Why the Dow's Losing Streak Isn't Cause for Panic

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Although we don't believe in timing the market or panicking over daily movements, we do like to keep an eye on market changes -- just in case they're material to our investing thesis.

Those who follow the stock market know all too well that it's been in a downward trend recently. Both the Dow Jones Industrial Average  and the S&P 500 have fallen for four straight sessions, and this morning the Dow and the S&P 500 are both flirting with five straight losses. Positive news on the housing front, which featured a 7.9% gain in new-home sales in August, wasn't enough to fully counteract fears about the impact of higher mortgage rates on the housing market. Moreover, with the escalating budget fight in Congress, investors aren't certain whether the debt ceiling and other issues will be resolved favorably. At 10:50 a.m. EDT, the Dow was up a single point, while the S&P 500 had lost about half a point.

Long downward trends inspire fear about the market, but you also have to look at how much the different indexes fall in those streaks. The Dow and the S&P 500 are both down about 2% over the past week, but that still leaves the benchmarks up for the month, with the Dow up 3.5% and the S&P 500 gaining almost 4%. Panicking about an insignificant decline just doesn't make sense for long-term investors.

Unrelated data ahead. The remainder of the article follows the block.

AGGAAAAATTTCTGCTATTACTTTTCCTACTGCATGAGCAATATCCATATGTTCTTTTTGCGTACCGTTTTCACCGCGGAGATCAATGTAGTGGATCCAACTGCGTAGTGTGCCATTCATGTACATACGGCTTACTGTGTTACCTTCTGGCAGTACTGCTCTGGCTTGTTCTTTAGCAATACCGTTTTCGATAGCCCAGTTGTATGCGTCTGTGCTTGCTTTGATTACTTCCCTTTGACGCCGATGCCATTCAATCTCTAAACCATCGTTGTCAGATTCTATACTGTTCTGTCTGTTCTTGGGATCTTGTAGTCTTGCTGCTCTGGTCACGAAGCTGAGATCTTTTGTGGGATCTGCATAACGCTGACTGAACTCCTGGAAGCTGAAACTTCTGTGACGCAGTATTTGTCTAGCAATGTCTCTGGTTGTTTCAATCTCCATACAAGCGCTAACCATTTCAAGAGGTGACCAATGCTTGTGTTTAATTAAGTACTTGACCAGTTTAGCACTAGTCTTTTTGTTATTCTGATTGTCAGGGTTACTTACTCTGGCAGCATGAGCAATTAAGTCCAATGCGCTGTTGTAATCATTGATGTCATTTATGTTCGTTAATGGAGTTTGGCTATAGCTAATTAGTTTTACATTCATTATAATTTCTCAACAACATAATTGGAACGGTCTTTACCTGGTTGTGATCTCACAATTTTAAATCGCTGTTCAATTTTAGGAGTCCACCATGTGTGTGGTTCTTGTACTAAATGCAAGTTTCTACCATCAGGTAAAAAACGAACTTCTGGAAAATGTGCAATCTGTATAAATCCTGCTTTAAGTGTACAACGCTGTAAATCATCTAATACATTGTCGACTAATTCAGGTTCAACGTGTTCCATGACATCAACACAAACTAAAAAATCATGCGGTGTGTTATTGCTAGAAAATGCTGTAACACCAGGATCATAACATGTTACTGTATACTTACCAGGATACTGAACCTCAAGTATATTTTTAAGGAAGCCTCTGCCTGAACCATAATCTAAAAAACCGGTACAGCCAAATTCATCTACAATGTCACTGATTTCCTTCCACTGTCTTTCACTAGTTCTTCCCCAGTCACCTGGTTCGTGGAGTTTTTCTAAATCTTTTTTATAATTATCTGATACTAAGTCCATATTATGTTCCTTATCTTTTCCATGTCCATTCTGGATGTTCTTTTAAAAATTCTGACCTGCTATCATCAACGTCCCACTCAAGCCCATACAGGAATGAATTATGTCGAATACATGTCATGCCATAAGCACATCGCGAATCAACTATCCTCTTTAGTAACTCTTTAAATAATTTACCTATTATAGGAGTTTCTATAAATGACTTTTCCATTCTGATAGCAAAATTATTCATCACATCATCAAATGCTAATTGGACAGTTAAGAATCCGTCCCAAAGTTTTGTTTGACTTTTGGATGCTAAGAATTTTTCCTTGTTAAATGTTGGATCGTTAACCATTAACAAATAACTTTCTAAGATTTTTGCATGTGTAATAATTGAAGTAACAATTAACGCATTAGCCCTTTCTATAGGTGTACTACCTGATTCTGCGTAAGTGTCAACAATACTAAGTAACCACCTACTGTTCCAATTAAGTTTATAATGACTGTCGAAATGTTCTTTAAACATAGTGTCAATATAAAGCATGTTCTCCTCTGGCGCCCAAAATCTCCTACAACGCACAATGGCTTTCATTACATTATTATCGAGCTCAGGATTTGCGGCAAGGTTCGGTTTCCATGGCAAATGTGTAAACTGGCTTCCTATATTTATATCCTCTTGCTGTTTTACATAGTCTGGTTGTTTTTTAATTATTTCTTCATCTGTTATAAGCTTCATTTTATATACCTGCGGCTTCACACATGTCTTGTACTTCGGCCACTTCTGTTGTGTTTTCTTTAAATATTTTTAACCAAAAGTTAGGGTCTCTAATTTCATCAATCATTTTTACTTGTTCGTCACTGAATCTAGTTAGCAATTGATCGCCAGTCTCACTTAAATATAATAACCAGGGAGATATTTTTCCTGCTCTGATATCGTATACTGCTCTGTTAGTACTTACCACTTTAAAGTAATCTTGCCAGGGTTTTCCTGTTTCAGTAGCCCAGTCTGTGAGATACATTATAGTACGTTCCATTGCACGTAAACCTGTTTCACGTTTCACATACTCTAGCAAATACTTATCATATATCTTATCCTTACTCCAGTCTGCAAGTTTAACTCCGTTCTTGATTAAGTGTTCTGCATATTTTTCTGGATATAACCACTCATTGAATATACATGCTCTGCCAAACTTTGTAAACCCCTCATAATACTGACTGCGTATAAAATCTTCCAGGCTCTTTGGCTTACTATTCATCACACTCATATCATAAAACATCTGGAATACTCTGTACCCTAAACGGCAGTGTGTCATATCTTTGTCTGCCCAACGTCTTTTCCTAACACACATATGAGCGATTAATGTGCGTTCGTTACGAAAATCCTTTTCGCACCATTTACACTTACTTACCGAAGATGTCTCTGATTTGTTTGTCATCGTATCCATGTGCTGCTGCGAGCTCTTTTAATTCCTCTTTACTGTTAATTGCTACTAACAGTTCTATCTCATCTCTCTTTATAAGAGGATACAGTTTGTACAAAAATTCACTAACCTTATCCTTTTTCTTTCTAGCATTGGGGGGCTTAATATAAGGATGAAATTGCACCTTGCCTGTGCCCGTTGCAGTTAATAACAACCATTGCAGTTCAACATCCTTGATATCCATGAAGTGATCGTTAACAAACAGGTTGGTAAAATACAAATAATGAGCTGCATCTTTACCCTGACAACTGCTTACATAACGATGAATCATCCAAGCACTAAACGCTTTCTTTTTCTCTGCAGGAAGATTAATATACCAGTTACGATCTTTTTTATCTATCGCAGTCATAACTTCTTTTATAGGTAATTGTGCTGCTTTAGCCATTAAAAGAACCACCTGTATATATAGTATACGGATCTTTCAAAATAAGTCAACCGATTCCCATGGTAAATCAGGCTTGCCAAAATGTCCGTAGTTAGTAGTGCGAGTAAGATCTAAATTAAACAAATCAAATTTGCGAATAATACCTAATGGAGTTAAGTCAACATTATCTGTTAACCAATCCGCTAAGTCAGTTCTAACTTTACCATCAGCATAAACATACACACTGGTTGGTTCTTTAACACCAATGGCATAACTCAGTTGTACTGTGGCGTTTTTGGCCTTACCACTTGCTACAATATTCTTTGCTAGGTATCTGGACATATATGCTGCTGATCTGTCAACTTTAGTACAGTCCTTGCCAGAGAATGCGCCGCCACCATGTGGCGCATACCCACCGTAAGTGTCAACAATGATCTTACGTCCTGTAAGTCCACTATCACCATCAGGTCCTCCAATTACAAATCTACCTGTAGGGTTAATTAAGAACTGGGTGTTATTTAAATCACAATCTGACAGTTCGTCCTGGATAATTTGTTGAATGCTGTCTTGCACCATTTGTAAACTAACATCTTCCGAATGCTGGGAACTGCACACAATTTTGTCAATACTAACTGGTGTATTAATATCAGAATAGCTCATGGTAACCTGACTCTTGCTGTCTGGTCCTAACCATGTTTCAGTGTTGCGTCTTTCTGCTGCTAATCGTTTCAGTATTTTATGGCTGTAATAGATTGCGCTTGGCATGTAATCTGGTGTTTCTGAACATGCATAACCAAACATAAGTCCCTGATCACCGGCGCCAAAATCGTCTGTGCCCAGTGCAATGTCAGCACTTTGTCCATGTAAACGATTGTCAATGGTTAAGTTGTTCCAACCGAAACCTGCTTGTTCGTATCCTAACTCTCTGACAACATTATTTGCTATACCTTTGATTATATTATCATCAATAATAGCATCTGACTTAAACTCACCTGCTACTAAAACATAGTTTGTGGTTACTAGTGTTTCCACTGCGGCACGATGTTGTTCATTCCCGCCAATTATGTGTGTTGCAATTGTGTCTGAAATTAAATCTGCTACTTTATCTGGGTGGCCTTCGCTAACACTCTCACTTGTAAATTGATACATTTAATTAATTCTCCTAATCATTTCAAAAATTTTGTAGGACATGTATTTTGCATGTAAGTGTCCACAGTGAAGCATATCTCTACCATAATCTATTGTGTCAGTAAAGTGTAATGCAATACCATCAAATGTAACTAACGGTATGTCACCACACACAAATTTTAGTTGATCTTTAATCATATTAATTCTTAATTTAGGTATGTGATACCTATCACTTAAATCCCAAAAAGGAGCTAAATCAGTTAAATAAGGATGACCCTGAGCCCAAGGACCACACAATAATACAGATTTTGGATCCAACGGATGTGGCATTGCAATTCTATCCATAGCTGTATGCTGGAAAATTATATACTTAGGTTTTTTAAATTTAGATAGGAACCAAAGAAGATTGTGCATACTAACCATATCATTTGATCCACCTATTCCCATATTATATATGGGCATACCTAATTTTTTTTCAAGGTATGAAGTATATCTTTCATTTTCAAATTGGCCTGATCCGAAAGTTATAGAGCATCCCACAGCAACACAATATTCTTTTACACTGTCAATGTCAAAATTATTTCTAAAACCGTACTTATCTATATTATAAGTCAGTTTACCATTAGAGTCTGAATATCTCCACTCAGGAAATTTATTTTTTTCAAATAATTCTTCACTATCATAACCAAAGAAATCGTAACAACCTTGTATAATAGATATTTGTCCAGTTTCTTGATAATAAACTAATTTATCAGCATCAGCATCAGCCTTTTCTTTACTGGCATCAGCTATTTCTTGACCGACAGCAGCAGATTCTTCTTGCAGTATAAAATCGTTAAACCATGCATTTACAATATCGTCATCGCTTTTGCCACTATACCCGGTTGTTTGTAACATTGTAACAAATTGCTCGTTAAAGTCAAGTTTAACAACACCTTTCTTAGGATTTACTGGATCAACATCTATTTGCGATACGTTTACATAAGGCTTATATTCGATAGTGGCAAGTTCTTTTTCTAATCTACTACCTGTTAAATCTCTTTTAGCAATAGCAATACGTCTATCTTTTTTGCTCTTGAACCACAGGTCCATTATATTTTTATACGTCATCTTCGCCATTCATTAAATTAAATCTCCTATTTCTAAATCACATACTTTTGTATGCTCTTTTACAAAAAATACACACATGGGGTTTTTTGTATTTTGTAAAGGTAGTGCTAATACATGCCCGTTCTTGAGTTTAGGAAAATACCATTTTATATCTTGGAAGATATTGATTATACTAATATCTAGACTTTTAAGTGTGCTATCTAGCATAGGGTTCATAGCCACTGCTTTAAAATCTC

Moreover, daily declines don't always make sense. Johnson & Johnson fell 0.6% despite news that the company won multiple contracts from the Defense Department. Even sizable government contracts aren't enough to move the needle at J&J individually. But taken as a broader sign of continued interest among customers for the company's products, J&J's prospects continue to look favorable in the long run.

Of course, the same sometimes holds true for advancing stocks. JPMorgan Chase climbed 1.4% even as the bank faces the possibility of paying billions more in legal settlements. Despite the wide range of controversial practices on which the bank has had to deal with lawsuits and regulatory allegations, JPMorgan investors seem to cheer every time the company looks set to resolve at least some of those troubles.

Still, some stocks are worth worrying about more than others. Among S&P 500 stocks, J.C. Penney was a big decliner, plunging almost 14% on a Goldman Sachs report that the company's debt could be losing its investment appeal. In advising J.C. Penney bond investors to protect their capital from worst-case scenarios, Goldman has Penney shareholders worried that their stock could eventually become worthless.

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The article Why the Dow's Losing Streak Isn't Cause for Panic originally appeared on Fool.com.

Fool contributor Dan Caplinger owns warrants on JPMorgan Chase. You can follow him on Twitter @DanCaplinger. The Motley Fool recommends Johnson & Johnson. The Motley Fool owns shares of Johnson & Johnson and JPMorgan Chase. Try any of our Foolish newsletter services free for 30 days. We Fools may not all hold the same opinions, but we all believe that considering a diverse range of insights makes us better investors. The Motley Fool has a disclosure policy.

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